RESEARCH TRIANGLE PARK, NC--(Marketwired - June 28, 2016) - A new study published by Cutting Edge Information discovered that 61% of interventional studies are traditional randomized control trials (RCTs). However, almost a quarter (23%) are large simple trials sponsored by surveyed teams, indicating that industry may have a growing focus on specific clinical endpoints that require a large patient population to detect.
Surprisingly, pragmatic RCTs make up only an average of 9% of surveyed teams' interventional studies, although these are predicted to increase in the future. There is also the possibility that aggregated n-of-1 trials may become more useful for studying chronic, rare disease, even though they currently average only 1% of surveyed teams' interventional studies. Crossover studies are responsible for the remaining 6% of surveyed teams' interventional studies.
According to the study, Post-Marketing Study Excellence: Design Phase 4 Trials to Demonstrate Real-World Outcomes, traditional RCTs occur when patients are randomized into two different study groups: a control group and a group that receives the intervention. Most of the time, these studies are double-blinded and require large sample sizes and narrow inclusion and exclusion criteria. The goal of traditional RCTs is to demonstrate product safety and efficacy. On the contrary, large simple trials main goal is to compare targeted outcomes from different available treatments among a diverse patient population. The study found that benefits to the crossover study method include researchers' ability to compare different treatment effectiveness and outcomes on the same patients.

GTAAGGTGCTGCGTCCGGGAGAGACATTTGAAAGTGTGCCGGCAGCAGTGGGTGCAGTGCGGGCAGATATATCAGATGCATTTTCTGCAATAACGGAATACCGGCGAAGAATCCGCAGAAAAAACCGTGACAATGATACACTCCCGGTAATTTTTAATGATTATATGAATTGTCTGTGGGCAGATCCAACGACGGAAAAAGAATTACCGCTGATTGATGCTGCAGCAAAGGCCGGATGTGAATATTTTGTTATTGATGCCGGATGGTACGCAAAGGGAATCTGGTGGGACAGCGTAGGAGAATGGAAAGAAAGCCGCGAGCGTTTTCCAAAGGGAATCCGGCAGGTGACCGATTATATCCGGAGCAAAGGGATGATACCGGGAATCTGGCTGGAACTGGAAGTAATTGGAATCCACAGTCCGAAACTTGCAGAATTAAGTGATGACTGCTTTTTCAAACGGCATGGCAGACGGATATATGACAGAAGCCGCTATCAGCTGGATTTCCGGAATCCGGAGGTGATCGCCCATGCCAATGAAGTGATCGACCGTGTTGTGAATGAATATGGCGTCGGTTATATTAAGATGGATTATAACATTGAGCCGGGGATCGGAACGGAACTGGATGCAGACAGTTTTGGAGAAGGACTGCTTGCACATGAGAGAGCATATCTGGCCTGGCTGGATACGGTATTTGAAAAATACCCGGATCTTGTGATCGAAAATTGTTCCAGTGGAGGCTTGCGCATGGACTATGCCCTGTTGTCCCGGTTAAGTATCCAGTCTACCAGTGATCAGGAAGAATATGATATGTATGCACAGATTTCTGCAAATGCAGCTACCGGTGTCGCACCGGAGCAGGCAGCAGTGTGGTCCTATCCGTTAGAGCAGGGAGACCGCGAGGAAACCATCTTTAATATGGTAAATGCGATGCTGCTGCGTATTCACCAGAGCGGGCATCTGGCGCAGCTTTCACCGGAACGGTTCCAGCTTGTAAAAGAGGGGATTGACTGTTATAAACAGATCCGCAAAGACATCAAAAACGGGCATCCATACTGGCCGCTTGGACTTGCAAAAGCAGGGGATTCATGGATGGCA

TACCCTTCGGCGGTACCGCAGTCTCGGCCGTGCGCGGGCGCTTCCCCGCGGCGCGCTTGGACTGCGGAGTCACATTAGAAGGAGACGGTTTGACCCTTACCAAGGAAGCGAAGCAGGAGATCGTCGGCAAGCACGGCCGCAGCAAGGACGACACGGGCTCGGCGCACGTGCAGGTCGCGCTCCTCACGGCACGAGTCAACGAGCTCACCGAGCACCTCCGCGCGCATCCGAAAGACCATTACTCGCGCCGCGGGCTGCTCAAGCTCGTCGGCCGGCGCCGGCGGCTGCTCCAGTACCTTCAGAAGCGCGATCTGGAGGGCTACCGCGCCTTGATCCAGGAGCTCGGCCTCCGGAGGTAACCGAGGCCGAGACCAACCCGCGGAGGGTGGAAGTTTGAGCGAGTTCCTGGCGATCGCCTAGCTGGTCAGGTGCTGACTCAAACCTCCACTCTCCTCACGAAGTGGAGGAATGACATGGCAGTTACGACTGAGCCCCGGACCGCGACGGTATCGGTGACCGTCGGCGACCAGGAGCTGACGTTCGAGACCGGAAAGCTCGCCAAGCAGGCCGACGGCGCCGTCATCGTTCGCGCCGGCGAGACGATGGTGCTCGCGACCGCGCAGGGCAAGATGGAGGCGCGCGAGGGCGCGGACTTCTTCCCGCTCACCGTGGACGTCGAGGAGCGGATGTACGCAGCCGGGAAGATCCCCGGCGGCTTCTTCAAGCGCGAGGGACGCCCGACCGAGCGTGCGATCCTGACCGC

"Late-stage interventional studies are currently being transformed because researchers are coming up with new trial designs to explore different types of data and outcomes," said Natalie DeMasi, senior analyst at Cutting Edge Information. "Interventional trial designs mainly vary in their focus on internal validity versus external validity and efficacy versus effectiveness."
In comparison to traditional RCTs, pragmatic RCTs prioritize external validity more. The overall objective of many pragmatic RCTs is to investigate the risks and benefits of available treatments. As for aggregated n-of-1 trials, they are a more specific type of crossover study where one patient takes a specific treatment for a set period of time and then changes treatment for the same time period. The data collected from this individual is then aggregated into meaningful and larger datasets.
Post-Marketing Study Excellence: Design Phase 4 Trials to Demonstrate Real-World Outcomes, available at http://www.cuttingedgeinfo.com/research/medical-affairs/phase-iv-clinical-trials/, provides insight and best practices on post-marketing research ownership, resourcing and staffing post-marketing studies. The report also includes trend analysis and metrics on interventional and observational studies, as well as the effectiveness of study outcomes due to early planning. Report highlights include:
- Determining the best-fit post-marketing alignment for global and regional-level teams.
- Identification of post-marketing study team staffing trends.
- Key recommendations for planning studies per product.
- Provide the latest trends concerning observational and interventional studies.
To learn more about Cutting Edge Information and its post-marketing study report, please visit http://cuttingedgeinfo.com/.
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